Analysts say the worst is over for the Indian rupee; inflows will be important in 2023.
Early in 2023, the Indian rupee is likely to stay in a narrow range, but traders and analysts say the worst may be over.
The local currency stayed close to its all-time lows for most of December, but investors said it wasn’t a big deal because they were counting on money flowing into stocks and bonds in 2023 because of a possible global recession.
“Now that it has caught up with its Asian peers, the rupee should do better in the next six months,” said Abhilash Koikkara, head of forex at Nuvama Professional Clients Group.
Related: As the Indian rupee falls even more, the RBI may need to add to its reserves, says an HDFC Bank economist.
“Equity flows should go back up because a global recession is likely, but India shouldn’t be affected by it.” “Also, if commodity prices went down, it could help our trade deficit,” he added.
In the July-September quarter, India’s current account deficit grew to a level not seen in more than nine years. This was due to high commodity prices, which pushed up the trade deficit. This was shown by data from the Reserve Bank of India (RBI) on Thursday.
Even though both global commodity prices and the U.S. dollar went down in the last three months of 2022, the rupee did not take advantage of this. Worsening balances with other countries and worries about a drop in exports were factors.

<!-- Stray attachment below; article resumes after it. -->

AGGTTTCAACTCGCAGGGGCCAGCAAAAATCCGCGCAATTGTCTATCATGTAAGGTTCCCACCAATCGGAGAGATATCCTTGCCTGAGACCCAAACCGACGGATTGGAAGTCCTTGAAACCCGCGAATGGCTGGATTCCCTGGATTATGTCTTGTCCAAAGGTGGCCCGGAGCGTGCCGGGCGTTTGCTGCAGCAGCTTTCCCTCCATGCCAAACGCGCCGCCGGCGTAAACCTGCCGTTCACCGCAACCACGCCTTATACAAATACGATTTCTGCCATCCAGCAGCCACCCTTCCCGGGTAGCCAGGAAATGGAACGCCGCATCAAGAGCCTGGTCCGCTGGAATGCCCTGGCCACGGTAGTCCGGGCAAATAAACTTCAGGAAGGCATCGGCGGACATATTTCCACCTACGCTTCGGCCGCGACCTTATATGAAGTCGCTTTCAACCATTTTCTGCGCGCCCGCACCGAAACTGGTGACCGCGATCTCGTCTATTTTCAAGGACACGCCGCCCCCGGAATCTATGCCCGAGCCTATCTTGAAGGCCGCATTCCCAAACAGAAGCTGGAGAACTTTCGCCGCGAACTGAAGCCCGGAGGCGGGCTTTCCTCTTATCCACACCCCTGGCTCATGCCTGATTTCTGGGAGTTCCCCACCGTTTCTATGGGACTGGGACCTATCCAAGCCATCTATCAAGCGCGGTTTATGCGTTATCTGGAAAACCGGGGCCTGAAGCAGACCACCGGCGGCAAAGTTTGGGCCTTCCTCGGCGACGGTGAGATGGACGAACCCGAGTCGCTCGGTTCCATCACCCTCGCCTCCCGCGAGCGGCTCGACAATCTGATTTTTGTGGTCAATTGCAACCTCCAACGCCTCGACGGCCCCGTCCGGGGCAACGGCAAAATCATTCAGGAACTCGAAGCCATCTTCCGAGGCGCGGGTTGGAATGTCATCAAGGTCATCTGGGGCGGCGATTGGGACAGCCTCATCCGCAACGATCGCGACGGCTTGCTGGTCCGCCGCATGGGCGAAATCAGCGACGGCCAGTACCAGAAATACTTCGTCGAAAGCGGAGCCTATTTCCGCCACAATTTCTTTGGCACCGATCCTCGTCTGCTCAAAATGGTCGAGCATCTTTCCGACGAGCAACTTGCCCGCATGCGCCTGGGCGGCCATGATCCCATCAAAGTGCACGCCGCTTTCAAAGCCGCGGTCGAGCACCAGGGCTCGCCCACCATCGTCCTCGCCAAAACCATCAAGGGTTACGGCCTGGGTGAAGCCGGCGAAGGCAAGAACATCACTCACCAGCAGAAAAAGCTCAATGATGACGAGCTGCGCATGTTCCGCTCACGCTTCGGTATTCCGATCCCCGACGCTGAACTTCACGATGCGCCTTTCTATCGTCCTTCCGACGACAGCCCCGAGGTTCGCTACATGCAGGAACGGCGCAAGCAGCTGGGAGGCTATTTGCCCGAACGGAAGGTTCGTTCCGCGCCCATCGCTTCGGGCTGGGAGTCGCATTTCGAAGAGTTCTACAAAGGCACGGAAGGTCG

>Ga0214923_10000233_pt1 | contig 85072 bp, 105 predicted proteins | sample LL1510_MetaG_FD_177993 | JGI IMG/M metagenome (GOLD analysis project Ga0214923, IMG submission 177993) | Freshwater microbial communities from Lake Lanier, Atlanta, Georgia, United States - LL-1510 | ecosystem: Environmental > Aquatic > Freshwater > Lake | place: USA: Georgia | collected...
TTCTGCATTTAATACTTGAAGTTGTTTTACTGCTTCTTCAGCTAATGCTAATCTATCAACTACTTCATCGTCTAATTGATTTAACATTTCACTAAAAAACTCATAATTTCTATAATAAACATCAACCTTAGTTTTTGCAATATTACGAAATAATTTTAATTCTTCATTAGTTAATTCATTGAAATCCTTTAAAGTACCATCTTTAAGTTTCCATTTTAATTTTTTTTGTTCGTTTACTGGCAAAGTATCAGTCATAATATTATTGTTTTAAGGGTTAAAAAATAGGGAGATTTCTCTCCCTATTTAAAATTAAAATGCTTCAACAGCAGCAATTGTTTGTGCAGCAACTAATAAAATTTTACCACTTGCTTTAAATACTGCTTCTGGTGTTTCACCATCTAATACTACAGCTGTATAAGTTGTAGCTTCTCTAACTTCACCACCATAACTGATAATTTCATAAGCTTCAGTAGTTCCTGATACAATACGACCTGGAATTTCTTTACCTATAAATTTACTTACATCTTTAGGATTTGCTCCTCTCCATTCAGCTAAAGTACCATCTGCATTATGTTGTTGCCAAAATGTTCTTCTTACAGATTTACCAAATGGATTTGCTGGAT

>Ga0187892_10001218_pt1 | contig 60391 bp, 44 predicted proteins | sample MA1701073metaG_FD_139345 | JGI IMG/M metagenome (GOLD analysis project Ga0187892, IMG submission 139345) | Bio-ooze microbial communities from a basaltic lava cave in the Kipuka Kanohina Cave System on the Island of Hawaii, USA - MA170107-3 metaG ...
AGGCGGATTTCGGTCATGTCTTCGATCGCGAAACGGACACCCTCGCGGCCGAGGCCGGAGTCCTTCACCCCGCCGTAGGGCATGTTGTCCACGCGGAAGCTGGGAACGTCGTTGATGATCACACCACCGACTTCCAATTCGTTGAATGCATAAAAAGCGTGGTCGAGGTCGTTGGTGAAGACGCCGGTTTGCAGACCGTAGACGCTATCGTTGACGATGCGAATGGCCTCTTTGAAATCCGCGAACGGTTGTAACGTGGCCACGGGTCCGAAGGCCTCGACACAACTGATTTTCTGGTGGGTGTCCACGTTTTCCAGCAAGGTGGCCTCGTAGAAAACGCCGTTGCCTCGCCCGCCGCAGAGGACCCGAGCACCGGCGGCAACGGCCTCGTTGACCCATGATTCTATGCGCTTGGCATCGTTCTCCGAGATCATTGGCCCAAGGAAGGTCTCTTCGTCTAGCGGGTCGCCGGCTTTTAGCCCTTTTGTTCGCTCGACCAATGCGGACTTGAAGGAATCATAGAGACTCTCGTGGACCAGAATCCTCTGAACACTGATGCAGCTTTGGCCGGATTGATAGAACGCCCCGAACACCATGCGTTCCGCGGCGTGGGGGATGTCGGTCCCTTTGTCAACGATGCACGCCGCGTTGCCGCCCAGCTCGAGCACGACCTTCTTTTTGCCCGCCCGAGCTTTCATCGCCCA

The rupee will end the year down almost 11% against the U.S. dollar, which will be its worst year since 2013. [INR/]
Traders also said that the weakening of the domestic currency was due to a shortage of cash dollars at the beginning of December. This shortage was caused by importers, corporations, and possibly foreign investors who wanted to bring their holdings home.
Most bankers and analysts thought that the rupee would trade between 81.50 and 83.50 in the first quarter of 2023. They thought that the RBI would step in to keep the currency from fluctuating too much and to build up its foreign exchange reserves at the same time.
So far in 2022, foreign investors have sold about $16.5 billion worth of stocks, while they bought a net of $3.76 billion worth of stocks in 2021. How the flows go will be very important for the rupee in 2023.
“Equity inflows usually start in January,” said Ritesh Agarwal, head of treasury at CTBC Bank. “But I think dollar demand will continue to be much higher than dollar supply, so there may only be an initial appreciation.”
We need to keep an eye on how the COVID situation develops in China and the rest of the world because it could boost the dollar again, he said, predicting that the rupee will fall to 84 by early next year.
Related: Asian currencies were quiet before the U.S. payrolls report, and the Indian rupee rose on a rate hike.
$1 equals 82.7600 Indian rupees